There’s something brewing in the world of biotech, and Eri Gentry hopes you’ll be a part of it. As cofounder of the world’s first community biohacker space, she thinks everyone should get busy playing in the world of biology.

“We want more people to think of themselves as creators,” Gentry said. “Biohacking really is part of the maker movement and people getting their hands on tools. It’s not about making money—it’s about making visions a reality.”

In 2011, Gentry and a group of entrepreneurs opened a community biotech lab in Sunnyvale called BioCurious. Inside, citizen scientists have access to the kind of equipment you’d find in a traditional biology lab, along with the freedom to explore their own passions. Hundreds of biohackers have tried their hand at award-winning projects that include a 3D bioprinter that prints living cells and a process to make vegan cheese done in collaboration with Oakland’s Counter Culture Labs.

“The beautiful thing is that these projects are all very personal,” Gentry said. “Whether you get involved just to have fun, or you have a loved one suffering from a medical condition and you want to know more about biology, there’s a place for you.”

Gentry grew up in a small town in Arizona and went on to study economics at Yale. She pivoted to biotech and a job with a biotech research startup. In Silicon Valley, she said, for the first time her “weird ideas” didn’t feel so out of place.

“When I moved here, my ideas were met with curiosity and sometimes even blind encouragement,” she said. “Anything is possible here. So many places in Silicon Valley exist for you to reach your potential.”

It’s probably fitting that BioCurious evolved from a Meetup group whose first home was a makeshift garage lab. An audience—many with no background in science—would gather at a small home of one of the founding members, under a patio roof made of aluminum siding. A Venezuelan working on a diagnostic for a rare disease in his home country crashed on the couch. An app developer who wanted to give people a way to color-analyze bacteria without needing a lab was eager to meet new people. This is how a community was born of scientists and citizen scientists.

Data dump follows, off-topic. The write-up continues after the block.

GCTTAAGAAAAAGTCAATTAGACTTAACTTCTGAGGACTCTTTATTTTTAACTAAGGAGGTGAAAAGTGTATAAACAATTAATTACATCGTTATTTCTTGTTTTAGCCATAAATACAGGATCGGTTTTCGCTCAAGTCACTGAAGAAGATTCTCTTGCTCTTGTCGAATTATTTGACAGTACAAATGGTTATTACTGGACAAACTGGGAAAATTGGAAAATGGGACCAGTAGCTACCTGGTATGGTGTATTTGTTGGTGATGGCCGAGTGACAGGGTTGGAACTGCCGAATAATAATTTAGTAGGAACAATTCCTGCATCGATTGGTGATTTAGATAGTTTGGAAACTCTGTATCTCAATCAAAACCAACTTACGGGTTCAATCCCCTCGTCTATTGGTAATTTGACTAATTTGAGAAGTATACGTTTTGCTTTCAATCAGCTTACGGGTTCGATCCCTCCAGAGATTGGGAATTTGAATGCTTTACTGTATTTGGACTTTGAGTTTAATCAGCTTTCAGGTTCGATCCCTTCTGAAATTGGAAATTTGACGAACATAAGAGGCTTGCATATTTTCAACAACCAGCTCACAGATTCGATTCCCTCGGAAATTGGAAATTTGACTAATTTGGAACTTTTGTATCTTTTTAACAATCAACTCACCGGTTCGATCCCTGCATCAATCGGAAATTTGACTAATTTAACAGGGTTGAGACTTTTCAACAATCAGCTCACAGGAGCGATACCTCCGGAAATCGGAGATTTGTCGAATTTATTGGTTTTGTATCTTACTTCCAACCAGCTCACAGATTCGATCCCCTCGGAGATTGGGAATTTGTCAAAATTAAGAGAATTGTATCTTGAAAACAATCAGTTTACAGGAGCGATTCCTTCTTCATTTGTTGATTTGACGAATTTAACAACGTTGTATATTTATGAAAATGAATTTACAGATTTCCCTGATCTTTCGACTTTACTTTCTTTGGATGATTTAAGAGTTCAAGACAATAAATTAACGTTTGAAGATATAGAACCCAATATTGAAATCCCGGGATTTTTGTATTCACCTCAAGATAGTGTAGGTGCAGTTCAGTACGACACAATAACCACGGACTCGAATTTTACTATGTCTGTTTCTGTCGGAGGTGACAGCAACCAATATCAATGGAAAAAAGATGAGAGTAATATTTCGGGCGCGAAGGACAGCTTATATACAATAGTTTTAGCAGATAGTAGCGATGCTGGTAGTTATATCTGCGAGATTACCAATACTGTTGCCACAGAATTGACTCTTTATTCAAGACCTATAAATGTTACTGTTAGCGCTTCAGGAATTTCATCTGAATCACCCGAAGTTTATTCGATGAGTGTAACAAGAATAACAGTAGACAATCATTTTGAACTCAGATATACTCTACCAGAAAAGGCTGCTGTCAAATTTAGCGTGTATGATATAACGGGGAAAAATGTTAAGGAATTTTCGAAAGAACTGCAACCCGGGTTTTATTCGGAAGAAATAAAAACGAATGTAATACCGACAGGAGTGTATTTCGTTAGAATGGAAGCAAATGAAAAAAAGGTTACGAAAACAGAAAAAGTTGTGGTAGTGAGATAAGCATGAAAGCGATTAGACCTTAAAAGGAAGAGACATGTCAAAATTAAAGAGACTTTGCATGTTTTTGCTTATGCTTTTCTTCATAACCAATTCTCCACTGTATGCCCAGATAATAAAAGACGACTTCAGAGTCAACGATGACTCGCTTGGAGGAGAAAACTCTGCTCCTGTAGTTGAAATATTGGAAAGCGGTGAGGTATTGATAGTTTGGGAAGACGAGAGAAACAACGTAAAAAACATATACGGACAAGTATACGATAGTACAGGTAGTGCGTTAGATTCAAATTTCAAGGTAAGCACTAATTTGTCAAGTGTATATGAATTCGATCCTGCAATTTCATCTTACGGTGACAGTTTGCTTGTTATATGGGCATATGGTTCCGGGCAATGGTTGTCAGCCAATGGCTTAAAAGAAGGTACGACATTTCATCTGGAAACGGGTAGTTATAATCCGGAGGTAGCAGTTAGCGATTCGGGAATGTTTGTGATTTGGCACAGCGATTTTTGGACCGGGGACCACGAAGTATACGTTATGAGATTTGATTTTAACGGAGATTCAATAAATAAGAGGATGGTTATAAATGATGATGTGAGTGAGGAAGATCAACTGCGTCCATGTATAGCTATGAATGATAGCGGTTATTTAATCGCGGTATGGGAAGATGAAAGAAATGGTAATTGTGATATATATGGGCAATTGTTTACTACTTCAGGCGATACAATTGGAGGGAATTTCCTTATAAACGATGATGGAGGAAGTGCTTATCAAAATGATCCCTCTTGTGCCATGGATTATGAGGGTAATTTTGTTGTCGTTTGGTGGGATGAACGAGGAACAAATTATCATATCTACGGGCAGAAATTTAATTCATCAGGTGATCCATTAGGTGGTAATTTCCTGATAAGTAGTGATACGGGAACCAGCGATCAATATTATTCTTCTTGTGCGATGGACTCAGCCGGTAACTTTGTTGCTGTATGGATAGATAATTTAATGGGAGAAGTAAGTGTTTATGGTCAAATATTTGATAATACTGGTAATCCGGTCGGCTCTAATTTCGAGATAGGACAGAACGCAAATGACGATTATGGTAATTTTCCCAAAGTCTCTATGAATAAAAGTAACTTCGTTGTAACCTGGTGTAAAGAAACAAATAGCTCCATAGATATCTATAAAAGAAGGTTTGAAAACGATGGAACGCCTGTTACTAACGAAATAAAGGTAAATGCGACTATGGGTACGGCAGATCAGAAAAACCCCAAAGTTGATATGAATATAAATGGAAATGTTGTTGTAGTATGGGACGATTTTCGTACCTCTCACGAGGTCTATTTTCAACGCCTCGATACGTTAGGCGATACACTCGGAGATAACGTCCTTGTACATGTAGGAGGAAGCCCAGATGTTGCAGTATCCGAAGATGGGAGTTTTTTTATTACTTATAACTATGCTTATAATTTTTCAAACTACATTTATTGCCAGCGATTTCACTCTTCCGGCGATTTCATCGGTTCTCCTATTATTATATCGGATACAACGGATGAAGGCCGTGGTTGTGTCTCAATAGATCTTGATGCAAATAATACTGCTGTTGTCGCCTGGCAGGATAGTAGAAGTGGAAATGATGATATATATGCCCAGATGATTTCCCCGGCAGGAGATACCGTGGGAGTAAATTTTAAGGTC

“Biology isn’t the biggest conversation starter, but if we can get people interested through food and drink, maybe they’ll also chew on how they can use biotech to solve bigger global problems.” _Eri Gentry 

A $35K BioCurious Kickstarter campaign helped open the doors in 2011 to a place that connected people with ingenuity and drive to the tools and resources for innovation. Today, BioCurious members include students working on science fair projects, people who see potential in biotechnology making a mid-career switch, pro scientists self-funding their dreams, and those who simply enjoy tinkering.

“We see artists and bicycle mechanics who just think, ‘This is a really cool set of raw materials to work with,’ and I totally dig that way of thinking,” Gentry said. “That sense of approachability and play are so important.”

Encouraging a sense of play is a big part of why BioCurious is teaming up with The Tech Museum of Innovation in downtown San Jose to host Creative Collisions: Geektoberfest. The second annual event is a fun evening of demos by citizen scientists and tastings by some of the best craft brewers in the Bay Area. In addition to the obvious chemistry involved in making beer, there’s a natural connection between biohackers and home and craft brewers.

“They’re not interested in making enough beer to sell on demand,” Gentry said. “They’re interested in making a beer that people love and want to drink. We love that spirit.”

The hope is that people who show up for the beer will leave with a sense that they, too, can be biohackers.

“Biology isn’t the biggest conversation starter, but if we can get people interested through food and drink, maybe they’ll also chew on how they can use biotech to solve bigger global problems,” Gentry said. “It’s an exciting time in biotech as barriers like cost and accessibility are dropping so rapidly. I want to open doors for really smart, passionate, and creative people.”

twitter: biocuriouslab

This article originally appeared in Issue 8.3 Show